After ovulation, if you don’t get pregnant, your estrogen levels drop. Your discharge can get thicker and cloudier, and you may even have a few more “dry days.” If you notice a pinkish discharge right before your period, it’s nothing to panic about: It just means that your endometrial lining is starting to shed slowly and is a sign that your period is coming soon.
Then, you get your period, and the cycle begins again.
Taking hormonal birth control may impact your natural discharge rhythm, especially if you’re using a method with estrogen this is because estrogen in birth control suppresses ovulation, it’s unlikely you’ll see any major discharge changes during the month.
However, if you’re taking a progesterone-only BC, like the minipill or a hormonal IUD, your discharge may still change because these methods don’t impact your ovulation as much.
There are various types of discharge changes that signal your vagina is not happy.
You know what’s normal for you, and any major, lasting changes in your discharge should be discussed with your doctor, even if they don’t worry you.
Here is a guide to the types of discharge that you should be looking out for, as they probably mean your vaginal is feeling poorly.
Yellow or green smelly discharge:
This indicates that your body is trying to fight an infection. Possible culprits include sexually transmitted infections like gonorrhea, chlamdydia, and trichomoniasis, a lesser-known STI caused by a parasite. Bacterial vaginosis, which happens when “bad” bacteria in your vagina (anaerobes) outnumber “good” bacteria there (lactobacilli), may also be the cause.
These infections typically also cause a foul-smelling vaginal odor, another sign you should ask your doctor for evaluation.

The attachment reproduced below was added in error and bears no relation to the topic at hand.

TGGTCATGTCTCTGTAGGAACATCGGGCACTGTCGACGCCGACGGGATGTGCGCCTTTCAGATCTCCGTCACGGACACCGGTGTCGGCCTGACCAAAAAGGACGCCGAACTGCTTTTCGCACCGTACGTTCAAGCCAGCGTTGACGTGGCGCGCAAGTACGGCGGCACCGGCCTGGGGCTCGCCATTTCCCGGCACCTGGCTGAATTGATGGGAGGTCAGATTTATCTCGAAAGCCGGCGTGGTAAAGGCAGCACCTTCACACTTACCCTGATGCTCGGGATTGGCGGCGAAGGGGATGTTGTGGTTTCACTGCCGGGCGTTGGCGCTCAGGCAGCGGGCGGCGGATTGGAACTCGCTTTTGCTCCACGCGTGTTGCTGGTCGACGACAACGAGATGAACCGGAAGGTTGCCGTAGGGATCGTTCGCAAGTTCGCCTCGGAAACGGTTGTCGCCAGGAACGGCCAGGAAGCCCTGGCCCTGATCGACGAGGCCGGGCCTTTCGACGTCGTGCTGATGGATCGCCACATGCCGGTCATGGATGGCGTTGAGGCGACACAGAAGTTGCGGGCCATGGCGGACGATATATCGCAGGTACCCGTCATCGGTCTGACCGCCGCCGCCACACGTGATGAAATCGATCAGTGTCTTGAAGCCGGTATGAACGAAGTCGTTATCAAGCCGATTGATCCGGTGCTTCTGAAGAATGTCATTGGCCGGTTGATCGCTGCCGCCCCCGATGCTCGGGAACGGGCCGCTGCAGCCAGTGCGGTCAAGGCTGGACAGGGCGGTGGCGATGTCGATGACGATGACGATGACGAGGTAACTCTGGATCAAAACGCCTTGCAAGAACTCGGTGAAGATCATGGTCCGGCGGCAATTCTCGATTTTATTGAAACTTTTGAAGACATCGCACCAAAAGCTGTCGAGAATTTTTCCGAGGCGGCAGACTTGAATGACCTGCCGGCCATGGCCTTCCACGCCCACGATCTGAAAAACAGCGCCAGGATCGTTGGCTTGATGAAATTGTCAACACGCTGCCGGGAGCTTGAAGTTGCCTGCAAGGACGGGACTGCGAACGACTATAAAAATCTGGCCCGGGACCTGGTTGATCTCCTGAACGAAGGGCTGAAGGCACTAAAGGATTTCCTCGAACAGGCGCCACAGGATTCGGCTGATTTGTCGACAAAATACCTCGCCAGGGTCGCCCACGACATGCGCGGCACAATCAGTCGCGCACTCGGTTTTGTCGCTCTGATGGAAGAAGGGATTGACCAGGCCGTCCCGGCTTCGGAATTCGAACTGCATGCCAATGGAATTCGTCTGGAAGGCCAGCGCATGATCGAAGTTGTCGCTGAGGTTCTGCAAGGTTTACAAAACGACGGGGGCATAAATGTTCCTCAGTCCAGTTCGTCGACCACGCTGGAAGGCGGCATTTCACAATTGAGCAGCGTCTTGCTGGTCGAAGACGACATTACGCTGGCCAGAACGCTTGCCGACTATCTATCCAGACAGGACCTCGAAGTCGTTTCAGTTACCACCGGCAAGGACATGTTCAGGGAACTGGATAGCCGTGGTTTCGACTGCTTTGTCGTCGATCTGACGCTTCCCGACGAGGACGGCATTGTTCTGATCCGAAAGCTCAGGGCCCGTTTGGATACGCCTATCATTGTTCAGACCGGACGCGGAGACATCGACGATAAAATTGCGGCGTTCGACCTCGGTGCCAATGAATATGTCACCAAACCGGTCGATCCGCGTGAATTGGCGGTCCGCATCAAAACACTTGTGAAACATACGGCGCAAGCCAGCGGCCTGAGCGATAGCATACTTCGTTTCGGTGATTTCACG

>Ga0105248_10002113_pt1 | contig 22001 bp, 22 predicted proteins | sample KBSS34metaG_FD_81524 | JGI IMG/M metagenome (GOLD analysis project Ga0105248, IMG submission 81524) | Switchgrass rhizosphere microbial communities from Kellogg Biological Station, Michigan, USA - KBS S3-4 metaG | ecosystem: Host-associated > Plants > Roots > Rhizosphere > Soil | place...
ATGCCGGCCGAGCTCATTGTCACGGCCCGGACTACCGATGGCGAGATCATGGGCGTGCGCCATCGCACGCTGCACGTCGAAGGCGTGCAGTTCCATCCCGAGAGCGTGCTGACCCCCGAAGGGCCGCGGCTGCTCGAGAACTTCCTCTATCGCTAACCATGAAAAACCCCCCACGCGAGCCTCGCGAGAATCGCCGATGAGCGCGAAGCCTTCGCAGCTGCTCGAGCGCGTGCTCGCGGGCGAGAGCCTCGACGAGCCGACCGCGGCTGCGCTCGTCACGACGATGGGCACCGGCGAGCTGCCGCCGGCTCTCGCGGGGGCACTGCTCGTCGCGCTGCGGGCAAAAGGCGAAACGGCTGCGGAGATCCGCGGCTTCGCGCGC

An uptick in gray or white discharge:
While yellow or green discharge is a sure sign something’s up, that doesn’t mean lighter discharge is always A-OK. All of the above infections can cause an uptick in gray or white discharge as well. This is why it’s important to tell your doctor if you’re seeing a lot more of the stuff, even if the color doesn’t immediately seem off.
Cottage cheese-like discharge:
Having itchiness or burning with discharge that resembles cottage cheese can mean you have a yeast infection. But if you keep self-treating what seems like a yeast infection and it always comes back, see your doctor. You may have recurrent yeast infections (meaning you get four or more a year) that require longer treatment, or your “yeast infection” may be something else entirely, like chlamydia or gonorrhea.
Bloody discharge not related to your period:
If you’re seeing pink, red, or brown discharge at any point in your cycle other than during your period or just before it, you should call your doctor.
You could just be spotting unexpectedly due to something like a change in your birth control or cervical polyps (non-cancerous growths on your cervix). However, in rare cases, bloody discharge can be a sign of cervical cancer.
Bottom line: Discharge collecting in your underwear throughout the day is completely healthy, but if yours looks different in a way that worries you, talk to your doctor.
BM says: When there’s a change in your normal, go get it checked.
Article by Karin Miller from SELF